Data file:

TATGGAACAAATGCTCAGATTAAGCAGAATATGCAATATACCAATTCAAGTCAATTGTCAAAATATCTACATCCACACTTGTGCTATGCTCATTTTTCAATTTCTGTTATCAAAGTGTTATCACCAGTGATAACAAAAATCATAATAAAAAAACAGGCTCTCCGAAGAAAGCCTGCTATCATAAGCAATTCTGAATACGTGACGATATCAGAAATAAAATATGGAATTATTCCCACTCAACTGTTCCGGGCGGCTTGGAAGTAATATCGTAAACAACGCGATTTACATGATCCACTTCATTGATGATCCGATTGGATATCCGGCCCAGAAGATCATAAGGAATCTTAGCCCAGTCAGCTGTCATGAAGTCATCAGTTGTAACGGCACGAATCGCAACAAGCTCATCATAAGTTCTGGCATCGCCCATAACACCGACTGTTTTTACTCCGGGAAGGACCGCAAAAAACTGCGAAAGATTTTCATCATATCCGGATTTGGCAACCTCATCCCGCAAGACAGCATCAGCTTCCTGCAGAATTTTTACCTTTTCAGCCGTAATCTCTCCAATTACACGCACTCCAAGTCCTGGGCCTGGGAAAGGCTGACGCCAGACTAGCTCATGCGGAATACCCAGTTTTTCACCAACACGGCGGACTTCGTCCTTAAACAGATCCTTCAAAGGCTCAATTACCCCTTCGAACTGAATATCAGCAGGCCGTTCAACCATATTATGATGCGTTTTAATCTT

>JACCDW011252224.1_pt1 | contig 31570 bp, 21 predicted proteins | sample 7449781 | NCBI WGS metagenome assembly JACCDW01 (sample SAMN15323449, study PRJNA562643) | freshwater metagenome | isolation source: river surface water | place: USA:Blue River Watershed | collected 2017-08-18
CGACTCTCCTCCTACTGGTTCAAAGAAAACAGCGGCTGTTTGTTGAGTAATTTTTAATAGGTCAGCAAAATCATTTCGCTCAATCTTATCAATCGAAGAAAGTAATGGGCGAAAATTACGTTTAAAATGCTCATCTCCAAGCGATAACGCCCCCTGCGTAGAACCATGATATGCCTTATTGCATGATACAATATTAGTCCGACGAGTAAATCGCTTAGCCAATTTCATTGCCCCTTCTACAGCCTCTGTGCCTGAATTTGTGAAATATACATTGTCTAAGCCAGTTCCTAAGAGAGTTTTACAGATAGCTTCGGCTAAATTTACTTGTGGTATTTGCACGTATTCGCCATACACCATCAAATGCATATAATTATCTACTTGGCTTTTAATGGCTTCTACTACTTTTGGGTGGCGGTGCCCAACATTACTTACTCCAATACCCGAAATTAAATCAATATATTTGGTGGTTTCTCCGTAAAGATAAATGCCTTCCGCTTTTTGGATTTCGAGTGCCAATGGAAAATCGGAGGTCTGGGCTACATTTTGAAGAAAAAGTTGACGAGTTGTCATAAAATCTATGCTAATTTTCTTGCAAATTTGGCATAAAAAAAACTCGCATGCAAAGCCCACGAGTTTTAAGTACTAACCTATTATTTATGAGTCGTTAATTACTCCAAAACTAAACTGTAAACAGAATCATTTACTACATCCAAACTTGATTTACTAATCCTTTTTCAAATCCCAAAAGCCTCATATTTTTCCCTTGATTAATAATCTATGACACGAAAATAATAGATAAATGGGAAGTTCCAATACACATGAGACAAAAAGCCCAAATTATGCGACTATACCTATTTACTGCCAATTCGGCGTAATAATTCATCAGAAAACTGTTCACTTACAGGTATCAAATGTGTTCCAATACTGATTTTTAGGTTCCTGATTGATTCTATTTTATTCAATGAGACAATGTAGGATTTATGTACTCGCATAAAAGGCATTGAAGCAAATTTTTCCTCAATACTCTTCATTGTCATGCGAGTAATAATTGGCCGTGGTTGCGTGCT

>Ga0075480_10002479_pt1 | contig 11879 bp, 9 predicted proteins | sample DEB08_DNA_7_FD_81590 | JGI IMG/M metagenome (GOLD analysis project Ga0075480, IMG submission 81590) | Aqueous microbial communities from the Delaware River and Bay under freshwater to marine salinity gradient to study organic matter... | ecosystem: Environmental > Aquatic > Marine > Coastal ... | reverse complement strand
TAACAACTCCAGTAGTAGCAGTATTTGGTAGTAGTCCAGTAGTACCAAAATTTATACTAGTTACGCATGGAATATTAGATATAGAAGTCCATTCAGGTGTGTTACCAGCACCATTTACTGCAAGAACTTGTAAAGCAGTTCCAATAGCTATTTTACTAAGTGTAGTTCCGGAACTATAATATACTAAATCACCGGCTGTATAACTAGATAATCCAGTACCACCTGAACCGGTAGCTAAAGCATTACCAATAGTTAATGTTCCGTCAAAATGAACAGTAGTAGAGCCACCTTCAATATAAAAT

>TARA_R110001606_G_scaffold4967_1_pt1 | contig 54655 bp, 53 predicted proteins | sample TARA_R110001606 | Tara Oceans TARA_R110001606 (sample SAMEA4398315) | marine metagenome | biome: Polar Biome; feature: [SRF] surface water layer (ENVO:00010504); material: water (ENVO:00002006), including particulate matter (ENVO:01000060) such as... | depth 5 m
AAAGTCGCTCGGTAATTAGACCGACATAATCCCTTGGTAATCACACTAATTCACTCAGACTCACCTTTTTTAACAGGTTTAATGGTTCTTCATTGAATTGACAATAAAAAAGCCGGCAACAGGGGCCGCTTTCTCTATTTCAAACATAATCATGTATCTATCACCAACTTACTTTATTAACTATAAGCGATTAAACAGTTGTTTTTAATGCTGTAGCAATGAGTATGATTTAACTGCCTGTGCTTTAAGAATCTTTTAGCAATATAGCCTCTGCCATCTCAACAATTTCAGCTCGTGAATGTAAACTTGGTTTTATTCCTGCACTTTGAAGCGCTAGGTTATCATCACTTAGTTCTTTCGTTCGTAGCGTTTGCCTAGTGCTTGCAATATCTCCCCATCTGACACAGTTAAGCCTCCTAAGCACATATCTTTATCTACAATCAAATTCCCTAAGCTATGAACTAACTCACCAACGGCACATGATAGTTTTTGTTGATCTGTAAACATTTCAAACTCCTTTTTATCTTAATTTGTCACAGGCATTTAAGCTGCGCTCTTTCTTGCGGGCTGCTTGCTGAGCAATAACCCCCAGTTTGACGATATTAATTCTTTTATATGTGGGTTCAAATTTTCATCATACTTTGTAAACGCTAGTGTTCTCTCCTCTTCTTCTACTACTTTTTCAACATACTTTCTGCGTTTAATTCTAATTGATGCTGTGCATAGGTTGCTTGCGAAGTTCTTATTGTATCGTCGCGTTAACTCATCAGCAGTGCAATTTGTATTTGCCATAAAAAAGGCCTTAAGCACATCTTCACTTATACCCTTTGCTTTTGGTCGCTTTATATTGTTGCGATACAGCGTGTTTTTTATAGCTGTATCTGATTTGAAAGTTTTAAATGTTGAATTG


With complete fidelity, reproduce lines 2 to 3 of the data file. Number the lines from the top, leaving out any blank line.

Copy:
>JACCDW011252224.1_pt1 | contig 31570 bp, 21 predicted proteins | sample 7449781 | NCBI WGS metagenome assembly JACCDW01 (sample SAMN15323449, study PRJNA562643) | freshwater metagenome | isolation source: river surface water | place: USA:Blue River Watershed | collected 2017-08-18
CGACTCTCCTCCTACTGGTTCAAAGAAAACAGCGGCTGTTTGTTGAGTAATTTTTAATAGGTCAGCAAAATCATTTCGCTCAATCTTATCAATCGAAGAAAGTAATGGGCGAAAATTACGTTTAAAATGCTCATCTCCAAGCGATAACGCCCCCTGCGTAGAACCATGATATGCCTTATTGCATGATACAATATTAGTCCGACGAGTAAATCGCTTAGCCAATTTCATTGCCCCTTCTACAGCCTCTGTGCCTGAATTTGTGAAATATACATTGTCTAAGCCAGTTCCTAAGAGAGTTTTACAGATAGCTTCGGCTAAATTTACTTGTGGTATTTGCACGTATTCGCCATACACCATCAAATGCATATAATTATCTACTTGGCTTTTAATGGCTTCTACTACTTTTGGGTGGCGGTGCCCAACATTACTTACTCCAATACCCGAAATTAAATCAATATATTTGGTGGTTTCTCCGTAAAGATAAATGCCTTCCGCTTTTTGGATTTCGAGTGCCAATGGAAAATCGGAGGTCTGGGCTACATTTTGAAGAAAAAGTTGACGAGTTGTCATAAAATCTATGCTAATTTTCTTGCAAATTTGGCATAAAAAAAACTCGCATGCAAAGCCCACGAGTTTTAAGTACTAACCTATTATTTATGAGTCGTTAATTACTCCAAAACTAAACTGTAAACAGAATCATTTACTACATCCAAACTTGATTTACTAATCCTTTTTCAAATCCCAAAAGCCTCATATTTTTCCCTTGATTAATAATCTATGACACGAAAATAATAGATAAATGGGAAGTTCCAATACACATGAGACAAAAAGCCCAAATTATGCGACTATACCTATTTACTGCCAATTCGGCGTAATAATTCATCAGAAAACTGTTCACTTACAGGTATCAAATGTGTTCCAATACTGATTTTTAGGTTCCTGATTGATTCTATTTTATTCAATGAGACAATGTAGGATTTATGTACTCGCATAAAAGGCATTGAAGCAAATTTTTCCTCAATACTCTTCATTGTCATGCGAGTAATAATTGGCCGTGGTTGCGTGCT